By Roland Li
Sprawl could replace up to 293,100 acres of Bay Area green space over the next 30 years, according to a new report from the Greenbelt Alliance, a local land conservation and planning nonprofit.
The amount of land likely to be developed was slightly lower than in the group’s previous report in 2012. Jeremy Madsen, CEO of the Greenbelt Alliance, credits this reduction to a shift towards more support for infill and transit-oriented projects, which he said preserves open space and promotes use of public transit, rather than cars. But inadequate planning for housing near jobs and transit will still push development into areas that would be better left undeveloped.
The greatest concentration of green land was in Contra Costa County, which had 62,000 acres that could be developed. Solano and Santa Clara counties also had a large portion of land.
“We’re very lucky as a region that we have this incredible network of open space that does so much for us,” said Madsen, citing its agriculture uses, clean water and scenery. “We still have some major threats to this open space network. The best way to deal with this threat is to do development in the right way.”
Recent ballot measures have promoted more density in urban areas, which most planners support as more environmentally friendly. However, housing battles are common in urban areas and suburbs alike when neighbors oppose taller buildings. Urban areas also tend to be more expensive than suburbs. The skyrocketing costs of housing in urban and suburban areas has pushed development to outer cities and regions.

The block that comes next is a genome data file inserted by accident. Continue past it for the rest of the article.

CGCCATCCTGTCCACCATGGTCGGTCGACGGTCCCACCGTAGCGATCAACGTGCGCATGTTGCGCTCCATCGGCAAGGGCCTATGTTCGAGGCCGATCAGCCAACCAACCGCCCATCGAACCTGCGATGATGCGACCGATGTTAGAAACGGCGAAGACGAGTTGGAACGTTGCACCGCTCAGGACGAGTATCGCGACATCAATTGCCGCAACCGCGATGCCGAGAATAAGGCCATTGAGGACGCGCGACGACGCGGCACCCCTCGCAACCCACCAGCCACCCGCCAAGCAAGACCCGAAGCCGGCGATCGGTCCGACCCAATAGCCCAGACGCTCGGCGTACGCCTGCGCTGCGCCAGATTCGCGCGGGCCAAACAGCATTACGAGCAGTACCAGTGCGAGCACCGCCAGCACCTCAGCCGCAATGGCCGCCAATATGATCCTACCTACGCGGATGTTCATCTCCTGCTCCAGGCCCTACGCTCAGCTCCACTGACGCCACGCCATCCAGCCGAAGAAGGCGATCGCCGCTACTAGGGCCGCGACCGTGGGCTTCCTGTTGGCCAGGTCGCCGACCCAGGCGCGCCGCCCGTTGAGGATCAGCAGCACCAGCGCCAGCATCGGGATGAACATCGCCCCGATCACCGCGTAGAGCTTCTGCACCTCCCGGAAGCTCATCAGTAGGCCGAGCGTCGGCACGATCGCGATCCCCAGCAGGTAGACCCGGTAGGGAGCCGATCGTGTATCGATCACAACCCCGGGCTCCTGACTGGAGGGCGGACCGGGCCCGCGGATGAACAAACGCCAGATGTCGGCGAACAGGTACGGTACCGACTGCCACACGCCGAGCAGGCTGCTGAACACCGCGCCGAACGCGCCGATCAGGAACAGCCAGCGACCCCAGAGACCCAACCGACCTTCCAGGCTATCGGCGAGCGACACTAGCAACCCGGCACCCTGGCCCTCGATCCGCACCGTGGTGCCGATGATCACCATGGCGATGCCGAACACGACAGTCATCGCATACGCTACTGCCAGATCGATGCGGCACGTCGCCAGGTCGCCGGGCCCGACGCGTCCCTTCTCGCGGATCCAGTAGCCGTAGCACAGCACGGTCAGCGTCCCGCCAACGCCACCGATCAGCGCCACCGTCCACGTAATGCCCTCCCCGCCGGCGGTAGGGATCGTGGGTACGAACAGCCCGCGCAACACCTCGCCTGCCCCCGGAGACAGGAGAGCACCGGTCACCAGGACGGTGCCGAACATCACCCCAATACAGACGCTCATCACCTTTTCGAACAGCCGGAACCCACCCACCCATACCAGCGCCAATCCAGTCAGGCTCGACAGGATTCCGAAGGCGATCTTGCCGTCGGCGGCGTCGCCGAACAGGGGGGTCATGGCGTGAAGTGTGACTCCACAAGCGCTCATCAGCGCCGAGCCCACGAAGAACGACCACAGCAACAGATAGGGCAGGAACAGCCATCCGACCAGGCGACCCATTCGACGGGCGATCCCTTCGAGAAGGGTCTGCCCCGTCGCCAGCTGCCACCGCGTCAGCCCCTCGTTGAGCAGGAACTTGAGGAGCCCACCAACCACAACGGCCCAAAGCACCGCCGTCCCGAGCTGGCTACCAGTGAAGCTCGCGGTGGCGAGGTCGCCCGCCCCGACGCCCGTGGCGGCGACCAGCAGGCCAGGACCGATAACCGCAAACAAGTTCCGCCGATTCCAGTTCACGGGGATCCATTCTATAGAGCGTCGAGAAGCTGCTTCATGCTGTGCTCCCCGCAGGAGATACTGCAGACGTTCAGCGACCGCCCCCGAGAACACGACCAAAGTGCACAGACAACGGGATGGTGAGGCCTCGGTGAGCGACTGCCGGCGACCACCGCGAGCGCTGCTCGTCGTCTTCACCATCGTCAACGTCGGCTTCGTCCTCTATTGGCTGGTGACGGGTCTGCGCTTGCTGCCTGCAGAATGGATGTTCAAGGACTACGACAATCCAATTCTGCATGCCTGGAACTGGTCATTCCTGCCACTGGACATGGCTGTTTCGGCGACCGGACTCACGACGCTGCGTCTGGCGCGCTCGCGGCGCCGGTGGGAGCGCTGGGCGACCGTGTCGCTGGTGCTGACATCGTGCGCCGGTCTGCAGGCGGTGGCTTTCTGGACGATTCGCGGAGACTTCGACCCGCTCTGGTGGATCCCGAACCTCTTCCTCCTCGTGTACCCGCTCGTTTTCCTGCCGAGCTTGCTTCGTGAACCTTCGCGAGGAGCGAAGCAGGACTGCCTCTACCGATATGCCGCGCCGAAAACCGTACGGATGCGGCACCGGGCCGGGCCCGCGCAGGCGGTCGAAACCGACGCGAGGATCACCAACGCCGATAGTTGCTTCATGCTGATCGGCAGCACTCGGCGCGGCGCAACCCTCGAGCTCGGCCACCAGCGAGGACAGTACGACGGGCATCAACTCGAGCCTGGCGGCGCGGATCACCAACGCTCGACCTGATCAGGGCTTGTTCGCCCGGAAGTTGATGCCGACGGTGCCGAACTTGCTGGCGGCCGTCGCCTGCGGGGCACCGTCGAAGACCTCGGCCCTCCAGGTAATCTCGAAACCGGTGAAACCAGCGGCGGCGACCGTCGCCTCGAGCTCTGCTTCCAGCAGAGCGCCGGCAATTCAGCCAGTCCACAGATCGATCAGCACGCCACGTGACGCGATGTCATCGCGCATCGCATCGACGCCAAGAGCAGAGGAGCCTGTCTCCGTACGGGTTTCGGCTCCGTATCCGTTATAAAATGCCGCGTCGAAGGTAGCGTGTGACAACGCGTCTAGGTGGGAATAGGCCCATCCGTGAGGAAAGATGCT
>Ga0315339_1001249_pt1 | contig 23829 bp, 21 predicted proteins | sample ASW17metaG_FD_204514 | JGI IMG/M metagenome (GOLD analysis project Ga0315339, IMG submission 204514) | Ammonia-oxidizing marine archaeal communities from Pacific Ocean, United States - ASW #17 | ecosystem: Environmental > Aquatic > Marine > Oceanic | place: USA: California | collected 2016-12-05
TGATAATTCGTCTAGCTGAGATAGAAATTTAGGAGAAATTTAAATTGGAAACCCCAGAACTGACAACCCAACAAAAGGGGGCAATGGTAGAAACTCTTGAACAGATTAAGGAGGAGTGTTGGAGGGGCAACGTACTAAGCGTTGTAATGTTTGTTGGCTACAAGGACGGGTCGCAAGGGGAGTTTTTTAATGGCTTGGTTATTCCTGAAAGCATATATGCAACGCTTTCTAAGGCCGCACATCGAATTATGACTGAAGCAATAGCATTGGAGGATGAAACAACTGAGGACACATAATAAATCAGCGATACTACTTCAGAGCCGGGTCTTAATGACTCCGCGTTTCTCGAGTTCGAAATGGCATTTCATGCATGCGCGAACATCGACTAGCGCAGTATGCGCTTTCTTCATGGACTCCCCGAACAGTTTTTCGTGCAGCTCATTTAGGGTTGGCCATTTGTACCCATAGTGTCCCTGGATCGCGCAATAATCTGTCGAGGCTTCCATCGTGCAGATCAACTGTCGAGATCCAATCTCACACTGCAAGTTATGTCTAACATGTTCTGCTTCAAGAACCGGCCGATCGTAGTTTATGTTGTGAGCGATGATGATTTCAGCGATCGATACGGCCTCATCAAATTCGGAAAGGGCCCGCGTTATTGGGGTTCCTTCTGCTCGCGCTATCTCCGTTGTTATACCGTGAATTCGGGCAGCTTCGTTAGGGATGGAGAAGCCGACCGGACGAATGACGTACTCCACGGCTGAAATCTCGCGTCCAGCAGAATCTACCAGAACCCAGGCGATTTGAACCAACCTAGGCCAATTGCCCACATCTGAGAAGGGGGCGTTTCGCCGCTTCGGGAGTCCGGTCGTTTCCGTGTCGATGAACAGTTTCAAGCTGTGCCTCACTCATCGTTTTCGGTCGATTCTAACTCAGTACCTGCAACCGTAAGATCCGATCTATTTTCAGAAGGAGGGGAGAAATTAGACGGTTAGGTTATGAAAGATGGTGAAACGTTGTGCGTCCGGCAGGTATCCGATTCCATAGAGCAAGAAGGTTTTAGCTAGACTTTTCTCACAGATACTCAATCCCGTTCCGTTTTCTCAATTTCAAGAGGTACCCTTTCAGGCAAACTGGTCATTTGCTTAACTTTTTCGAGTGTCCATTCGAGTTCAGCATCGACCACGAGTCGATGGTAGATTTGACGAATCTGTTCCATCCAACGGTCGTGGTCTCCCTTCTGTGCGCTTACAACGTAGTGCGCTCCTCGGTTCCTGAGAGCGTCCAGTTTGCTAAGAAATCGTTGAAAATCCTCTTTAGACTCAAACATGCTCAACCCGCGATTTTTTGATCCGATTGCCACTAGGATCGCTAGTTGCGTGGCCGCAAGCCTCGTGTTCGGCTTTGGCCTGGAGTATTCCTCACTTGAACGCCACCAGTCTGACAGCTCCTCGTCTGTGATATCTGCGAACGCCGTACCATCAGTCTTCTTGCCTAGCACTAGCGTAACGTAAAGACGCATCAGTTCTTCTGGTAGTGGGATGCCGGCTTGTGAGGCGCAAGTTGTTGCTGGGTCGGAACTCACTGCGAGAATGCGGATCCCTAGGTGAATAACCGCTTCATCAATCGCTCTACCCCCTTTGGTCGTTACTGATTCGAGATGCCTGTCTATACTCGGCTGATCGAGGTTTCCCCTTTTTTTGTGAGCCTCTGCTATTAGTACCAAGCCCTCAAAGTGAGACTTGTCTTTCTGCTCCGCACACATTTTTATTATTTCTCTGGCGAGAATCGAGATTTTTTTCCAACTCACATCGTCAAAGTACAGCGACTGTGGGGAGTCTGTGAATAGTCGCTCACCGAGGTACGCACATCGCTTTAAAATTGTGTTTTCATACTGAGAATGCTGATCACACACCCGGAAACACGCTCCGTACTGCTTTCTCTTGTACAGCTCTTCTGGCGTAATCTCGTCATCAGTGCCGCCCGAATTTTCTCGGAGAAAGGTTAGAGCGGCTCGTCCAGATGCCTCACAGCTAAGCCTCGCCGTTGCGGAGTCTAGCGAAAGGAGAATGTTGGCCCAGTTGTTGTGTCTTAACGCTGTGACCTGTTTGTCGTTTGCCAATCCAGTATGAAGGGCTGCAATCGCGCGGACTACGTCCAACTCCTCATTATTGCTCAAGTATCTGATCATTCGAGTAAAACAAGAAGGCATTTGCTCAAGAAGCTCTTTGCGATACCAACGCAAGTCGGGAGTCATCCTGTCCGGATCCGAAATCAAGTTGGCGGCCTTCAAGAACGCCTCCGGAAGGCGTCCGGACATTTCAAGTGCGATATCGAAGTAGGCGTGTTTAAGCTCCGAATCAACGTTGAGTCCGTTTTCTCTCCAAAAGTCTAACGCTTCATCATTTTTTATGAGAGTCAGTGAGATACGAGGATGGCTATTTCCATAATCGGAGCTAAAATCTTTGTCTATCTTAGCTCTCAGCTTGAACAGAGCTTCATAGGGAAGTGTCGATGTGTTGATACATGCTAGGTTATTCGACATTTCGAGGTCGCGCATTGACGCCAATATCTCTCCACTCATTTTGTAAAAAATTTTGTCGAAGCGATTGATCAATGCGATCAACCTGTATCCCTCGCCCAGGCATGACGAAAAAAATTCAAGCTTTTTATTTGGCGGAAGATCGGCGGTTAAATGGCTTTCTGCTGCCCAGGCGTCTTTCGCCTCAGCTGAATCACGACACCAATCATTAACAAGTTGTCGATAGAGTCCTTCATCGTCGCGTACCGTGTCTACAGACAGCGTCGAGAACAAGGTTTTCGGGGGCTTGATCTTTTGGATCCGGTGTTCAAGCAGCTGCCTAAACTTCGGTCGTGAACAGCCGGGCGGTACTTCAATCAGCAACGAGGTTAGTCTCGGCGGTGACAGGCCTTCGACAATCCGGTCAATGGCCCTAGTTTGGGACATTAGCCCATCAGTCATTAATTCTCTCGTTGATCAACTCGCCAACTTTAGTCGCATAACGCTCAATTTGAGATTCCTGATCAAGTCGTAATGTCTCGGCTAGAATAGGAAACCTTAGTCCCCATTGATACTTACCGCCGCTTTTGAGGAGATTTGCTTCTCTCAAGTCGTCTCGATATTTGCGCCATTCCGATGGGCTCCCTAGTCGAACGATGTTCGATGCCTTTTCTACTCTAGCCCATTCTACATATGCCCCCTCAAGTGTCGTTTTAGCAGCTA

Madsen cites Fruitvale Transit Village and redevelopment of Oakland’s Broadway-Valdez district as examples of smart development. In contrast, he opposes project proposals to build on green space in Tassajara Valley and Morgan Hill’s annexation request.
“I think what people are excited about is the opportunity to live close to BART, be able to walk outside your front door and have a lively neighborhood in front,” he said. “Keep our cities and towns great places. Don’t build the monotonous tract housing of a generation ago.”
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This article was originally published by the San Francisco Business Times.